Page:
Groups opposing the controversial Secure Communities program, through which fingerprints of people arrested and detained by law enforcement authorities are shared with immigration officials, plan protests in various U.S. cities Tuesday. They say the federal program, billed as targeting dangerous criminals, actually often ensnares people who have minor offenses or civil violations.AP
Immigration advocacy groups plan to crank up their fight against a controversial federal immigration enforcement program Tuesday with rallies in six major U.S. cities.
One such rally, in Chicago, is planned outside President Obama’s national campaign headquarters, coordinators say. They say will be delivering “thousands of petitions” opposing the program, known as “Secure Communities,” to the president’s campaign office and other locations.
Protesters are calling for an end to Secure Communities, through which fingerprints of people arrested and held by police of participating agencies are shared with immigration officials.
Critics of the program say that, unlike the Obama Administration’s assertion that its focus is dangerous criminals, Secure Communities ends up ensnaring many people who have minor offenses or immigration violations, which are civil matters.
The administration further infuriated opponents of the program earlier this month, when it said that it planned to implement Secure Communities nationwide by 2013, and that it was revoking contracts that it had negotiated with state and local government agencies – and was going to manage the program as it saw fit.
“From the beginning, [Secure Communities] has been shrouded in lies and deception,” said Angelica Salas, executive director of the Coalition for Humane Immigrant Rights of Los Angeles, a regional community-based organization based in Los Angeles, “and it is increasingly clear that its stated aim of targeting serious criminals was just a smokescreen for achieving record numbers of deportations for an enforcement-only approach.”
A coalition of immigration advocacy and civil rights groups also organized a “National Call-in to Obama,” aimed at lighting up the switchboard Monday at the White House with calls objecting to Secure Communities. The program falls under the watch of the Department of Homeland Security, or DHS.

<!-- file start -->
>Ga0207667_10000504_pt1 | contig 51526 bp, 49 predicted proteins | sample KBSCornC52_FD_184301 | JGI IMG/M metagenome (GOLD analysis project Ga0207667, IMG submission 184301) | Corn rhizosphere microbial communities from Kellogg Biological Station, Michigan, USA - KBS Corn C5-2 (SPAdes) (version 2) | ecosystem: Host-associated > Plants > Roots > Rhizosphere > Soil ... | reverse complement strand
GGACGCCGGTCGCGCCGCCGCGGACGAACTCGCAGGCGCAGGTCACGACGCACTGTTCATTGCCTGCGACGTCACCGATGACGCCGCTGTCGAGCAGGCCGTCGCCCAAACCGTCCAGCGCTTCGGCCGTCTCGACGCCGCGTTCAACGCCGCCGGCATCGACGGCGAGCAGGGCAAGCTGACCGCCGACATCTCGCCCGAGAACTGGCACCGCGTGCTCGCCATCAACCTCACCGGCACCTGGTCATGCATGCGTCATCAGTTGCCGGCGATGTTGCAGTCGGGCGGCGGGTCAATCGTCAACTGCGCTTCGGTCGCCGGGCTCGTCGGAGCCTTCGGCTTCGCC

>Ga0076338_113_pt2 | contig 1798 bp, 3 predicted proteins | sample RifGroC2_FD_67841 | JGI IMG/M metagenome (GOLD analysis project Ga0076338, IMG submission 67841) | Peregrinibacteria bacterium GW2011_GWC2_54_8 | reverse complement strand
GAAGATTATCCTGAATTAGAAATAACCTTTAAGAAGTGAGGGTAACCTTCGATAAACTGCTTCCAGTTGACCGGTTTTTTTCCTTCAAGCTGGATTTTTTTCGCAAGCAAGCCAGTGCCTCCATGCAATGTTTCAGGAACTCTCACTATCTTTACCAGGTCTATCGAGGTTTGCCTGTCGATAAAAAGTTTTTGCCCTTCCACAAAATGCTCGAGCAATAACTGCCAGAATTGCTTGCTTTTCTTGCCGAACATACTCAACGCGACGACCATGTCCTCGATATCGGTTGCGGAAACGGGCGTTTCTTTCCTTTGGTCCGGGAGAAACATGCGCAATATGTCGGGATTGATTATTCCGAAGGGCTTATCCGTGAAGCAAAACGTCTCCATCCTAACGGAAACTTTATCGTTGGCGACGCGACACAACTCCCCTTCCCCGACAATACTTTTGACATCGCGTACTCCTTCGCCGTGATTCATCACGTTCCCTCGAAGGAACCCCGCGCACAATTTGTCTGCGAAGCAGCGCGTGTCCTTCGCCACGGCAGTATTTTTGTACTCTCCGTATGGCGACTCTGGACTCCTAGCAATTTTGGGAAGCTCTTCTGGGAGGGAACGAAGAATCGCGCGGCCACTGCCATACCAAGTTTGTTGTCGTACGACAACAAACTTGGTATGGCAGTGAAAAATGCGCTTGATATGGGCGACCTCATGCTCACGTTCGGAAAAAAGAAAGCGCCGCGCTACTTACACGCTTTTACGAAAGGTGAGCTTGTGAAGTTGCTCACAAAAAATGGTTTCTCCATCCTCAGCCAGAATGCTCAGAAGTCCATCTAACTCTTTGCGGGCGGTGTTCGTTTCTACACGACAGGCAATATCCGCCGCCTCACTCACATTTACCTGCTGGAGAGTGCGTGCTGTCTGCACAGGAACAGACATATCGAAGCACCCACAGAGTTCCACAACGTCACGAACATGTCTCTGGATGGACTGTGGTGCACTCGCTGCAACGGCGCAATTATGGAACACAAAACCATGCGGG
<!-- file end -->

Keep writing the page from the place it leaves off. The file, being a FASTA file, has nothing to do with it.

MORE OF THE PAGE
The reaction over the program is part of a larger frustration among immigration advocacy groups over the failure of Congress to pass a comprehensive immigration reform bill that includes both border security as well as a path to legalization for undocumented immigrants who meet a strict set of criteria. Many Latino groups, in particular, say they feel betrayed by Obama, who they say has failed to fulfill a 2008 campaign promise to reform immigration.
“Enough is enough!” said a statement released by the National Network for Immigrant and Refugee Rights announcing the call-in. “DHS’s ominous policy change completely ignored the growing and widespread opposition to immigration-police collaboration.”
Several state political leaders and police officials have complained about the program, saying it is, in fact, compromising safety by making immigrants afraid to approach police, either as victims or witnesses to crimes.
The governors of Illinois, New York and Massachusetts this year said they wanted to withdraw from Secure Communities; many local officials also said they did not want to be part of the program.
Amid the growing criticism, members of a DHS task force formed to review Secure Communities are holding public hearings, including one on Monday night in Los Angeles.
Proponents of strict immigration enforcement praise Secure Communities. They say all immigrants who have broken immigration laws should be deportable.
On its website, the Federation for American Immigration Reform, which supports strict immigration policies, said: “FAIR strongly supports full implementation of the Secure Communities program, even as it has been a harsh critic of the administration’s refusal to enforce laws against noncriminal illegal aliens.”
“While Secure Communities is specifically designed to identify and remove criminal aliens, there is no reason why illegal aliens without criminal convictions should not also be deported. Contrary to the apparent position of the Obama administration and advocates for illegal aliens, illegal aliens do not need to have committed other offenses in order to be removed from the country.”
According to DHS data, Secure Communities was launched under the George W. Bush Administration, and implemented in 14 locations in 2008, and now is in more than 1,300.
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Elizabeth Llorente is the Politics Editor/Senior Reporter for Fox News Latino, and can be reached at Elizabeth.Llorente@Foxnewslatino.com. Follow her on https://twitter.com/Liz_Llorente